The three most important parts of a book are: a well constructed plot, compelling characters, and a satisfying conclusion.

Sunday, September 29, 2013

Orphan Train by Christina Baker Kline

Orphan Train
Publisher:  William Morrow Paperbacks
Date Released:  April 2, 2013
Pages:  278

About the Author:  Christina Baker Kline was born in Cambridge, England, and raised there as well as in the American South and Maine. She is the author of five novels: Orphan Train, Bird in Hand, The Way Life Should Be, Desire Lines, and Sweet Water. She is co-editor, with Anne Burt, of About Face: Women Write about What They See When They Look in the Mirror and co-author, with Christina L. Baker, of The Conversation Begins: Mothers and Daughters Talk about Living Feminism. She has edited three other anthologies: Child of Mine, Room to Grow, and Always Too Soon. Writer-in-Residence at Fordham University from 2007 to 2011, Kline has also taught literature and creative writing at Yale, NYU, UVA, and Drew University. A graduate of Yale, Cambridge University, and the University of Virginia, where she was a Hoyns Fellow in Fiction Writing, Kline is a recipient of a Geraldine R. Dodge Foundation Fellowship and several research fellowships, and has been a Writer-in-Residence at the Virginia Center for the Creative Arts. Kline lives with husband and three sons in Montclair, New Jersey. She is at work on another novel and an anthology.

Wanda's Review:   A solid piece of historical fiction, this story captured me from beginning to end. The ending was just perfect, leaving me with a good feeling. The past and the present are beautifully woven together through Vivian and Molly, while spinning a tale of twisting emotions. 

Seventeen year old Molly, a foster child who is about to be too old for foster care, is given fifty hours of community service for trying to steal a book. In the past nine years, Molly has been in over a dozen foster homes, some for as little as a week. She's become very defiant. The one thing Molly hates most about the foster care system is the dependence on people you barely know, your vulnerability to their whims. She has learned not to live a life of expectations. She's not keen on devoting fifty hours of her life to Vivian in a drafty attic, going through endless boxes of stuff.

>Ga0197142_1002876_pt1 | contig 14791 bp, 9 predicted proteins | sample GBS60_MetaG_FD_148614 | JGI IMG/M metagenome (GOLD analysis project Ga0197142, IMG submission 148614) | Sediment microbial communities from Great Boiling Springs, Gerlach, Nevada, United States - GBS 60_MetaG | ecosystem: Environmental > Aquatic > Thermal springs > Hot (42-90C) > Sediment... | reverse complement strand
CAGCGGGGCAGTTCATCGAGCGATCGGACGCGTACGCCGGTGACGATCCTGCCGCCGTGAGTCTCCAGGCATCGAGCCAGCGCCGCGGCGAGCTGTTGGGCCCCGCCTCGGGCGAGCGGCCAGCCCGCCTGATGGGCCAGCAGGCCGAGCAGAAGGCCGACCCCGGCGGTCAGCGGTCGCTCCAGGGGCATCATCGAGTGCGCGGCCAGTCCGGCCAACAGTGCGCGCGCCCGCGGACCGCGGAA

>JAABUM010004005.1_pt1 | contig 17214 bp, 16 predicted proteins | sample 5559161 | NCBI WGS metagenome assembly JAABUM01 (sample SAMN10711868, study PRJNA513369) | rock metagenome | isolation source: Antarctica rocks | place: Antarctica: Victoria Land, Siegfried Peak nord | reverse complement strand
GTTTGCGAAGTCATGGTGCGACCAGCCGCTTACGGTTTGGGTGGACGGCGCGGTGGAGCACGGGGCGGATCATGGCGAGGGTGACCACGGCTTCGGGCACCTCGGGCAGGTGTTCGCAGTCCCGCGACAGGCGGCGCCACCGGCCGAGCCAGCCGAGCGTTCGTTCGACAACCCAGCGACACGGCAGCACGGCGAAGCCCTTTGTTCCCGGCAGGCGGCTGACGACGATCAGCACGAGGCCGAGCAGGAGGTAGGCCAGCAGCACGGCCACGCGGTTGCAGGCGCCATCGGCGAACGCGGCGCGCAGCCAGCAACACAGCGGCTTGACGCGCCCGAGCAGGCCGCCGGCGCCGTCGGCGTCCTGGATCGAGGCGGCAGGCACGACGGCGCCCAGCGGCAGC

Ninety one year old Vivian Daly, living in a fourteen room victorian mansion, wants to have her attic cleaned out. There are many boxes to be opened and Vivian's past is soon revealed. Vivian's family left Ireland for America in hopes of a brighter future, thinking they were on their way to a land of plenty. But, they failed miserably, ill suited for the rigors of emigration. The family meets with tragedy and Vivian is soon on her way to the mid- west on the orphan train - headed for the unknown. 

I was not at all familiar with this strange and little known episode in our nation's history. The orphan trains existed from 1854-1929 and each child has a sad tale; they wouldn't be on the train otherwise. They are told that they are lucky to be on this orphan train. They are leaving an evil place, full of ignorance and poverty, for the nobility of country life. They had simple rules to adhere to, and if they didn't obey these rules they would be sent back to where they came from and discharged on the streets, left to fend for themselves. Adoptive parents gathered at the train stations looking for a child to adopt. A child is selected for free on a ninety-day trial, at which point, if you so choose, you may send the child back. But, too many times the children were abused. Babies and healthy older boys were typically chosen first; older girls were chosen last. If a child wasn't chosen, they would get back on the train and try again in the next town. 

Christina Baker Kline brings richness and life to this compelling story - completely absorbing and beautifully written. I highly recommend and my rating is 5 stars.